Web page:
How should the epidemic of e-cigarettes among teens be addressed? Health experts weigh in

On December 18th, the Surgeon General announced an advisory on e-cigarette use. In it, he called the rise in popularity of products like Juul an epidemic. Juul and its competitors in the e-cigarette industry have come under fire for potential health risks their products impose on users (largely teens). E-cigarettes contain addictive levels of nicotine, yet they appeal to youth with kid-friendly flavors in ways regular cigarettes often do not, presenting a unique challenge for public health experts.

In an interview with the chief medical officer of the Association of State and Territorial Health Officials, U.S. News covered various efforts to reduce the use of e-cigarettes. Experts have drawn many ideas from successful policies with traditional tobacco products, like taxation. Experiences with conventional cigarettes have taught us that price is important: where cigarettes cost more, people smoke less. When it comes to youth, who generally have a lower incomes than adults, a tax-induced price hike could be even more effective. Other time-tested interventions include smoke-free indoor air policies and reducing flavors with “blatant appeal to children.”

The medical officer also noted how regular cigarettes were once marketed as sexy, like Juul and its new technology are attractive to kids today. Yet social acceptance of cigarettes has reversed as cigarette health threats were exposed—the same change in norms could be possible with e-cigarette consumption.  

Other health experts caution against conflating traditional cigarettes with e-cigarettes. After all, there are notable differences between the two: the amount of nicotine in e-cigarettes varies widely; current laws allow e-cigarettes in many areas where traditional cigarettes are prohibited; and, unlike traditional cigarettes, users can stop and restart “smoking” e-cigarettes (e-cigarettes “burn” using a battery rather than flame, meaning users take take single puffs at a time rather than committing to an entire cigarette).  Mirroring e-cigarette policy with traditional cigarette policy in ways that fails to account for these differences could render the new interventions ineffective.

Ultimately, more research is needed on the health risks e-cigarettes impose on teens before effective interventions will be made possible on a nationwide level.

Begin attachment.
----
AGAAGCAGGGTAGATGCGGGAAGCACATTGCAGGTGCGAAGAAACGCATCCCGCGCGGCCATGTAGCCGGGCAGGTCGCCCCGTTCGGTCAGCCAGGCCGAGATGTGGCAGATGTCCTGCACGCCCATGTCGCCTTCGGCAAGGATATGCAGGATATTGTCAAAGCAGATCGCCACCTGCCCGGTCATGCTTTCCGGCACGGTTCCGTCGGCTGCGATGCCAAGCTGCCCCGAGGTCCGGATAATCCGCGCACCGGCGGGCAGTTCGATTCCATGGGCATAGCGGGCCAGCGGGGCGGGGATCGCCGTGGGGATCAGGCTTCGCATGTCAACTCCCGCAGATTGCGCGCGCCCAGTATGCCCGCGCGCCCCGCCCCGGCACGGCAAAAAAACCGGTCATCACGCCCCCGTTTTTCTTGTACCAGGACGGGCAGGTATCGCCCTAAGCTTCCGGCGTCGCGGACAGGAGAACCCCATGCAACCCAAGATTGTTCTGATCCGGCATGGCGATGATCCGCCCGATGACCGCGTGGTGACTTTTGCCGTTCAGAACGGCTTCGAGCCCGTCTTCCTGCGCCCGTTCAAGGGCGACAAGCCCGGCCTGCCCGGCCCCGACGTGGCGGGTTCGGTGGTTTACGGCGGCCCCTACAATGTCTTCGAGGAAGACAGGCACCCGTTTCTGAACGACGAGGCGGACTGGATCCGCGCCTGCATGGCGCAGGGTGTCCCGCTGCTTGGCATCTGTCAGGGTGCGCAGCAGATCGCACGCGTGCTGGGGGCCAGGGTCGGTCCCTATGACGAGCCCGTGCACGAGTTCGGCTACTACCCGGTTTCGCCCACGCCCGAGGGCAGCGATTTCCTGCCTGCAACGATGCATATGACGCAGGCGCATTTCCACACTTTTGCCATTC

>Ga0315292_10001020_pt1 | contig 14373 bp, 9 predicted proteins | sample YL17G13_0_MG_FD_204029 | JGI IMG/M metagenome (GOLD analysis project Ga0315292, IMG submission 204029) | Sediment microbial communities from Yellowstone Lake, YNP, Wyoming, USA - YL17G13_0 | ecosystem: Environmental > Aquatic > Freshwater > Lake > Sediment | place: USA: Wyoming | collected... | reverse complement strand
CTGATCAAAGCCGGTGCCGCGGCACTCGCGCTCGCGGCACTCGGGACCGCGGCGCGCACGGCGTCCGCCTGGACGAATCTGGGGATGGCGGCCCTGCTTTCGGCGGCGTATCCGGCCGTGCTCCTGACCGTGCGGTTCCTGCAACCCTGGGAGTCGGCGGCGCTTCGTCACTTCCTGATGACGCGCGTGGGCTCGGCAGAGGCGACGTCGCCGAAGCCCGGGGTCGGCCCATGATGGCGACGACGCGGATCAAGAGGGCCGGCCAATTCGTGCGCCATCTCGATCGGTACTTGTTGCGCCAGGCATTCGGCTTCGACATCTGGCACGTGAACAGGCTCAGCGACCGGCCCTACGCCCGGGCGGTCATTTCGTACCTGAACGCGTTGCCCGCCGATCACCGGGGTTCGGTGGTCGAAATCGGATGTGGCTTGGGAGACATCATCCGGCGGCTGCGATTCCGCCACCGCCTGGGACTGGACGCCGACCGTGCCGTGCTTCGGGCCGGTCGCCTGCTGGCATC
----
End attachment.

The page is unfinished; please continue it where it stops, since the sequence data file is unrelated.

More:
Smartphones: A True Addiction?

A recent blog post talked about the need for mobile app designers to consider the active role that teens can and should play in staying safe online. It’s not just the responsibility of parents to restrict a teenager’s online presence. Instead, it’s much more productive for parents to team up with their children in order to start a conversation about Internet safety.


This week’s post involves one of the risks that parents are undoubtedly concerned about - the risk that teenagers are addicted to their smartphones. Anecdotally, we all can think of a parent disapproving of their children’s inability to look away from their phones for an extended period of time. This problem certainly is not unique to teenagers. Researchers are only beginning to find out what impact smartphones have on our health and our social networks.


An article in the NYTimes poses a compelling question: are teenagers replacing other addictive substances with their smartphones? There is good news and bad news that might suggest this is the case. The good news is that teen drug use (trying or regularly using drugs, including alcohol) has gone down in the past decade. This trend is true for all students overall regardless of their demographics. The bad or neutral news, depending on how you look at it, is that this is the same time period that smartphones have exploded onto the scene.


There is no way to prove that this coincidence is definitely a causal effect. There are far too many factors at play, including, but not limited to the financial crisis in the past decade, and the extensive anti-drug educational campaigns that might have started to pay off. Also, drug use among college students has not fallen in the same time period.


But it’s important to think about the implications of what some experts call a “portable dopamine pump” in a teenager’s everyday life. In the article, the writer explained that smartphones and their various apps provide feedback loops for users and the members of their social networks. Teens have said that they feel “really good” when using their phones for social media.  

Researchers are looking into this trend with a lot of interest, and so should we. The new “high” formed by excessive phone usage could shape teenagers’ social priorities and experiences for years to come.